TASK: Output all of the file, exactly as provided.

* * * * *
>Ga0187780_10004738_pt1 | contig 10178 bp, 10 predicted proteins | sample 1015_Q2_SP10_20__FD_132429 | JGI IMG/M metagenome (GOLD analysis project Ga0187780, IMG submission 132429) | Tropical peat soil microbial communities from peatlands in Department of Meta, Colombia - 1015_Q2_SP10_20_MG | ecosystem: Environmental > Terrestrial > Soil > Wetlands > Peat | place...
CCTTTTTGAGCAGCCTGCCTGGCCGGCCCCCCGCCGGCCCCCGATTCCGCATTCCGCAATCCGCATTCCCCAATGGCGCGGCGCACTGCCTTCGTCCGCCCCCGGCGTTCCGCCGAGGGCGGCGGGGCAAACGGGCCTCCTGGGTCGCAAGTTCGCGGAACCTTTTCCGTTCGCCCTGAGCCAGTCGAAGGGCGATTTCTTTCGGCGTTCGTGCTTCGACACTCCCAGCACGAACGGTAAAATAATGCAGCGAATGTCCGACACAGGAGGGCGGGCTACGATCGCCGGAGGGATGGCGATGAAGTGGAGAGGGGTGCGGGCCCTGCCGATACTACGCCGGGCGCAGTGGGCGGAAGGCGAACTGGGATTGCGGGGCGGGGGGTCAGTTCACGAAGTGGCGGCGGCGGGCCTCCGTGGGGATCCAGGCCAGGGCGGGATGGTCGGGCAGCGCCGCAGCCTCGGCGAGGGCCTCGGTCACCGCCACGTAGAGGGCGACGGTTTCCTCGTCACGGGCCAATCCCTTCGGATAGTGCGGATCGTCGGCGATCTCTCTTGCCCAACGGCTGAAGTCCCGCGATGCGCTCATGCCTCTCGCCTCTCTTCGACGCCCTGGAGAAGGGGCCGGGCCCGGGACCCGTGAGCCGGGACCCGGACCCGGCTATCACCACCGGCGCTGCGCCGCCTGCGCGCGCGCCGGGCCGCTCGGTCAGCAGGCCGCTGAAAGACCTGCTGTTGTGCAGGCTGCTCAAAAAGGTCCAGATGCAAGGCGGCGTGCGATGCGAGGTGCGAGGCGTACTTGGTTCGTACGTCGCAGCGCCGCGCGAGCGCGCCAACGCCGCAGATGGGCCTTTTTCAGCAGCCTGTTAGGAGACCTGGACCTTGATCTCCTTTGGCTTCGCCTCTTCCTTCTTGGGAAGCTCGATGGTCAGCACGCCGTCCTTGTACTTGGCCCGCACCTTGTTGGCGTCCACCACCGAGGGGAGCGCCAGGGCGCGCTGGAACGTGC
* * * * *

>Ga0187780_10004738_pt1 | contig 10178 bp, 10 predicted proteins | sample 1015_Q2_SP10_20__FD_132429 | JGI IMG/M metagenome (GOLD analysis project Ga0187780, IMG submission 132429) | Tropical peat soil microbial communities from peatlands in Department of Meta, Colombia - 1015_Q2_SP10_20_MG | ecosystem: Environmental > Terrestrial > Soil > Wetlands > Peat | place...
CCTTTTTGAGCAGCCTGCCTGGCCGGCCCCCCGCCGGCCCCCGATTCCGCATTCCGCAATCCGCATTCCCCAATGGCGCGGCGCACTGCCTTCGTCCGCCCCCGGCGTTCCGCCGAGGGCGGCGGGGCAAACGGGCCTCCTGGGTCGCAAGTTCGCGGAACCTTTTCCGTTCGCCCTGAGCCAGTCGAAGGGCGATTTCTTTCGGCGTTCGTGCTTCGACACTCCCAGCACGAACGGTAAAATAATGCAGCGAATGTCCGACACAGGAGGGCGGGCTACGATCGCCGGAGGGATGGCGATGAAGTGGAGAGGGGTGCGGGCCCTGCCGATACTACGCCGGGCGCAGTGGGCGGAAGGCGAACTGGGATTGCGGGGCGGGGGGTCAGTTCACGAAGTGGCGGCGGCGGGCCTCCGTGGGGATCCAGGCCAGGGCGGGATGGTCGGGCAGCGCCGCAGCCTCGGCGAGGGCCTCGGTCACCGCCACGTAGAGGGCGACGGTTTCCTCGTCACGGGCCAATCCCTTCGGATAGTGCGGATCGTCGGCGATCTCTCTTGCCCAACGGCTGAAGTCCCGCGATGCGCTCATGCCTCTCGCCTCTCTTCGACGCCCTGGAGAAGGGGCCGGGCCCGGGACCCGTGAGCCGGGACCCGGACCCGGCTATCACCACCGGCGCTGCGCCGCCTGCGCGCGCGCCGGGCCGCTCGGTCAGCAGGCCGCTGAAAGACCTGCTGTTGTGCAGGCTGCTCAAAAAGGTCCAGATGCAAGGCGGCGTGCGATGCGAGGTGCGAGGCGTACTTGGTTCGTACGTCGCAGCGCCGCGCGAGCGCGCCAACGCCGCAGATGGGCCTTTTTCAGCAGCCTGTTAGGAGACCTGGACCTTGATCTCCTTTGGCTTCGCCTCTTCCTTCTTGGGAAGCTCGATGGTCAGCACGCCGTCCTTGTACTTGGCCCGCACCTTGTTGGCGTCCACCACCGAGGGGAGCGCCAGGGCGCGCTGGAACGTGC